Hemispheric specialization for voice recognition: Evidence from dichotic listening

Jody Kreiman, Diana Van Lancker

Research output: Contribution to journalArticle

Abstract

To measure lateralization of voice recognition abilities in normal subjects, listeners identified both the speaker (a famous male) and the word spoken on each trial in a dichotic listening paradigm. The voice identification task resulted in a zero ear advantage, which differed significantly from the significant right ear advantage found for word identification. This suggests that voice and word information, although carried in the same auditory signal, engage different cerebral mechanisms.

Original languageEnglish (US)
Pages (from-to)246-252
Number of pages7
JournalBrain and Language
Volume34
Issue number2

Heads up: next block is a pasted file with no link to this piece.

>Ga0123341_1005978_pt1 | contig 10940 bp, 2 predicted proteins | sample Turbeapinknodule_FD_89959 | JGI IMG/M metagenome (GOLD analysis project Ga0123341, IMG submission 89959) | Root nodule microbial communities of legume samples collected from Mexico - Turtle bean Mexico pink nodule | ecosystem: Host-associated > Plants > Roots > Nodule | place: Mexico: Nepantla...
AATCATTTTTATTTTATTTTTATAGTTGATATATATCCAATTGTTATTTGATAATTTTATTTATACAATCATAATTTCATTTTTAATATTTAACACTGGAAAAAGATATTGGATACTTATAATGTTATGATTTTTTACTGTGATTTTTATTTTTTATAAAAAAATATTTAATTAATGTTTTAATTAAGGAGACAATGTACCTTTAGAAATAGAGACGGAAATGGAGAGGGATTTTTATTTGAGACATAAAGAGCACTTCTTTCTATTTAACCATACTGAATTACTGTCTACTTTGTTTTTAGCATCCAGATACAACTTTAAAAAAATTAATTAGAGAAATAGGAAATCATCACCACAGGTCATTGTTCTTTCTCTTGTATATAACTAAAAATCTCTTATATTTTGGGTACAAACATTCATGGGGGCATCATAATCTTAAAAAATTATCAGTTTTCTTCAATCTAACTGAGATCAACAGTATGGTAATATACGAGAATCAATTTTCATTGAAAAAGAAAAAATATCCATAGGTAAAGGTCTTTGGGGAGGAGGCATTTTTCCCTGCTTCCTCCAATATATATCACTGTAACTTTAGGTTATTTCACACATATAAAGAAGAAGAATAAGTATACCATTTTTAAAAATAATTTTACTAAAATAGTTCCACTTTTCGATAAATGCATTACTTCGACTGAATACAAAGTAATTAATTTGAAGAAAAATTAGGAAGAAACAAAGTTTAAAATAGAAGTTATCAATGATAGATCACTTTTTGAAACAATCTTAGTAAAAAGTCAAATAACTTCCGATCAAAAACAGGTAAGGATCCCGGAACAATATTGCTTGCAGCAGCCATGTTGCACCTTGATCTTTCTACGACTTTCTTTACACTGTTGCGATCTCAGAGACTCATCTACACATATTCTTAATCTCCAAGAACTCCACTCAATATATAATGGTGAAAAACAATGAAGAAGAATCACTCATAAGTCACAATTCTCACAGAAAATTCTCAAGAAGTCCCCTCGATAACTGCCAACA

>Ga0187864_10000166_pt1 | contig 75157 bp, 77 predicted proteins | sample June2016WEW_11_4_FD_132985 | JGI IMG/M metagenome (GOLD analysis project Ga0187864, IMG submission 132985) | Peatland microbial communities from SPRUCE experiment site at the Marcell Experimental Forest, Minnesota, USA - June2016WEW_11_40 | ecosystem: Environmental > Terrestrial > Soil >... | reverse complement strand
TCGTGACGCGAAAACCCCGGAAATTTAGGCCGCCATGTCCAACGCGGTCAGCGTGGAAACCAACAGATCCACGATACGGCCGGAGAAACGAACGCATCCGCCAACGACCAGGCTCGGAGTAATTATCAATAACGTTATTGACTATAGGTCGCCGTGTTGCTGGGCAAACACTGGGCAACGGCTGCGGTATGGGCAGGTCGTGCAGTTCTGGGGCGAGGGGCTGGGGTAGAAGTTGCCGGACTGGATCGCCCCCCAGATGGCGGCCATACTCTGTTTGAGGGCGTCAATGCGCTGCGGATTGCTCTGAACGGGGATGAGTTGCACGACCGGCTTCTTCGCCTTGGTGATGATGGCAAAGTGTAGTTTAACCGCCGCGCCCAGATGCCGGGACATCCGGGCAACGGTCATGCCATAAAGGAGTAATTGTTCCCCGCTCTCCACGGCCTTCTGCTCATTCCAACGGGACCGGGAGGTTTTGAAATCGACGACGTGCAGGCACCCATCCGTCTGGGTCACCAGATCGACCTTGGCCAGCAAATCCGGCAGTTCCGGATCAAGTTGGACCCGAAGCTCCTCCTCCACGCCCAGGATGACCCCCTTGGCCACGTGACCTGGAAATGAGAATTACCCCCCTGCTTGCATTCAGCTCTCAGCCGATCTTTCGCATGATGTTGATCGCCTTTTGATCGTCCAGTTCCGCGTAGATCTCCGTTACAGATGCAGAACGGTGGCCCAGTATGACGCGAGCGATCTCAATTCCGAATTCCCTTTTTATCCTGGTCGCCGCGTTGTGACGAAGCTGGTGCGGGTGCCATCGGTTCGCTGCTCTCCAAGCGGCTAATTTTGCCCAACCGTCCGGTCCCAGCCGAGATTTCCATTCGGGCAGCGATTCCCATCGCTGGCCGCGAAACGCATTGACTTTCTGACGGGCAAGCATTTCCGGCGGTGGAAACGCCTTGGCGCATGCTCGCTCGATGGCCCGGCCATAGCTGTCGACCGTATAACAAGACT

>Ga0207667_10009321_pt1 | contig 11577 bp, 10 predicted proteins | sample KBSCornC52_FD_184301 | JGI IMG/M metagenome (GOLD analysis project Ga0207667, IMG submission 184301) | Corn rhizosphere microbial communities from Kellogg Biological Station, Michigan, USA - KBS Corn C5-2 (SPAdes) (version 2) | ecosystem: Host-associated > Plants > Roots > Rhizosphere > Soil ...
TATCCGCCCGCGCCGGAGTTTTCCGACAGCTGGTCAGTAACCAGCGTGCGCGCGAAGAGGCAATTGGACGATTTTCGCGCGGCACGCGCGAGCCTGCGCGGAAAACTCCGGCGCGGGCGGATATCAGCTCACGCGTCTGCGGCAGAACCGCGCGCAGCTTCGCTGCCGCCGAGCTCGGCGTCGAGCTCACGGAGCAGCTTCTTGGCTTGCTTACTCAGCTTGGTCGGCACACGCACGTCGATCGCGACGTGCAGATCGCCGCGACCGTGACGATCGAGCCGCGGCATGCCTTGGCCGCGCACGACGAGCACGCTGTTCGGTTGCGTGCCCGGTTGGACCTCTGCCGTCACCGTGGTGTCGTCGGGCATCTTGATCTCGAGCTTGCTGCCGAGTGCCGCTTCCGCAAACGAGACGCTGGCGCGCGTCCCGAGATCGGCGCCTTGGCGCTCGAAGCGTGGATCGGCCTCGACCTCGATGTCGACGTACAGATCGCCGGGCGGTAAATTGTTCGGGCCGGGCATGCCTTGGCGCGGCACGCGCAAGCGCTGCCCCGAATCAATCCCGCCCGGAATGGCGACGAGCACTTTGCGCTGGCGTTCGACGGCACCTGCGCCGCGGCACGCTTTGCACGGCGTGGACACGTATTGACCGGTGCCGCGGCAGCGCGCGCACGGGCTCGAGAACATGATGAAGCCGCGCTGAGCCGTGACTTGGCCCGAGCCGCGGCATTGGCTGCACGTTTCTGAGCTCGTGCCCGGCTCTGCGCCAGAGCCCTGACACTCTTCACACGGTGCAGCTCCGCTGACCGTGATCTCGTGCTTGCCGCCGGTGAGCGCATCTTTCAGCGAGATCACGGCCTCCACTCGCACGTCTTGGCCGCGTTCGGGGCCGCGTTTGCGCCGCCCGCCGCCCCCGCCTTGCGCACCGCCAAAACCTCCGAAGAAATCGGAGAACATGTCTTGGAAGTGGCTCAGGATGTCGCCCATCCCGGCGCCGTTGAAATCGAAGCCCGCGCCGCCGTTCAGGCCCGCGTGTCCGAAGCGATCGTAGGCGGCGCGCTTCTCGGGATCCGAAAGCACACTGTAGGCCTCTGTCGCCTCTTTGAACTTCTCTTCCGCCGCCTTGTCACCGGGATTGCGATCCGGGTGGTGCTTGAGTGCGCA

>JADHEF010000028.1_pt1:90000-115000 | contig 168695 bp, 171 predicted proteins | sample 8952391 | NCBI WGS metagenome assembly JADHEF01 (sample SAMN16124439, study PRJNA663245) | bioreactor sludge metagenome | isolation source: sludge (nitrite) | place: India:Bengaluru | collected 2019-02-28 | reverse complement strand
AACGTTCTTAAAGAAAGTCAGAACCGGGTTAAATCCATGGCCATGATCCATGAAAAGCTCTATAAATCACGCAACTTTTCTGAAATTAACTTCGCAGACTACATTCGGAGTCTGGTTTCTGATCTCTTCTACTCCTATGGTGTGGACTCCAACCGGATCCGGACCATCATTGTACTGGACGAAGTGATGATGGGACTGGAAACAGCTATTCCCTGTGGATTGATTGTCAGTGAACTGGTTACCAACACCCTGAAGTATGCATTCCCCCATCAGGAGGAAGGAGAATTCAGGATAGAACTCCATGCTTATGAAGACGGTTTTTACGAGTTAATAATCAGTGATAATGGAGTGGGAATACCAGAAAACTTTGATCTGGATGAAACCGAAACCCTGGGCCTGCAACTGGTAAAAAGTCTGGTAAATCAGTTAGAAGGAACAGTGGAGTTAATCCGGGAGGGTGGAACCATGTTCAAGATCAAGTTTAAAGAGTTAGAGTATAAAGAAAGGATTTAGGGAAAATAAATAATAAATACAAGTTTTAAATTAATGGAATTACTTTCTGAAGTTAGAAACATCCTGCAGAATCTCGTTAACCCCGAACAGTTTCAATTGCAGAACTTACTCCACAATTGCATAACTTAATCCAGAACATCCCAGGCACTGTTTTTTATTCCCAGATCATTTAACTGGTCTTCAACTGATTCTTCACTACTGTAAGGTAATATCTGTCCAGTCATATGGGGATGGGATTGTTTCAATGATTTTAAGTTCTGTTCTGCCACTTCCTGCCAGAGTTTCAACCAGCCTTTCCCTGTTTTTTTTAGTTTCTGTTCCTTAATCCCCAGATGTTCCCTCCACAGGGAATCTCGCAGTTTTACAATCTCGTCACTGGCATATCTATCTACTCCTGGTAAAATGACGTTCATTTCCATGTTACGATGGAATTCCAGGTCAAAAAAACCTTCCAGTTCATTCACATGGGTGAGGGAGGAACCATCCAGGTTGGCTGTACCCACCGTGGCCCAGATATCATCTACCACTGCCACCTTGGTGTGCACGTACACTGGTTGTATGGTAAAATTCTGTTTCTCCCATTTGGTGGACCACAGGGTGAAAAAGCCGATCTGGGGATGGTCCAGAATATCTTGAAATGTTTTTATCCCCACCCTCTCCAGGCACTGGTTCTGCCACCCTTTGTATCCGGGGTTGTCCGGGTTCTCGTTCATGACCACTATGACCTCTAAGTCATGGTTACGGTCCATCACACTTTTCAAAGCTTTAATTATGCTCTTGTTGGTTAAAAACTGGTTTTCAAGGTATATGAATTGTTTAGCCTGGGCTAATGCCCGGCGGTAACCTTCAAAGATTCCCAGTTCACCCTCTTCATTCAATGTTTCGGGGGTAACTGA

DOIs
StatePublished - 1988

Fingerprint

Cerebral Dominance
specialization
Ear
listener
evidence
Aptitude
paradigm
ability
Hemispheric Specialization

ASJC Scopus subject areas

  • Language and Linguistics
  • Neuroscience(all)
  • Experimental and Cognitive Psychology
  • Neuropsychology and Physiological Psychology

Cite this

Hemispheric specialization for voice recognition : Evidence from dichotic listening. / Kreiman, Jody; Van Lancker, Diana.

In: Brain and Language, Vol. 34, No. 2, 1988, p. 246-252.

Research output: Contribution to journalArticle

Kreiman, Jody ; Van Lancker, Diana. / Hemispheric specialization for voice recognition : Evidence from dichotic listening. In: Brain and Language. 1988 ; Vol. 34, No. 2. pp. 246-252.
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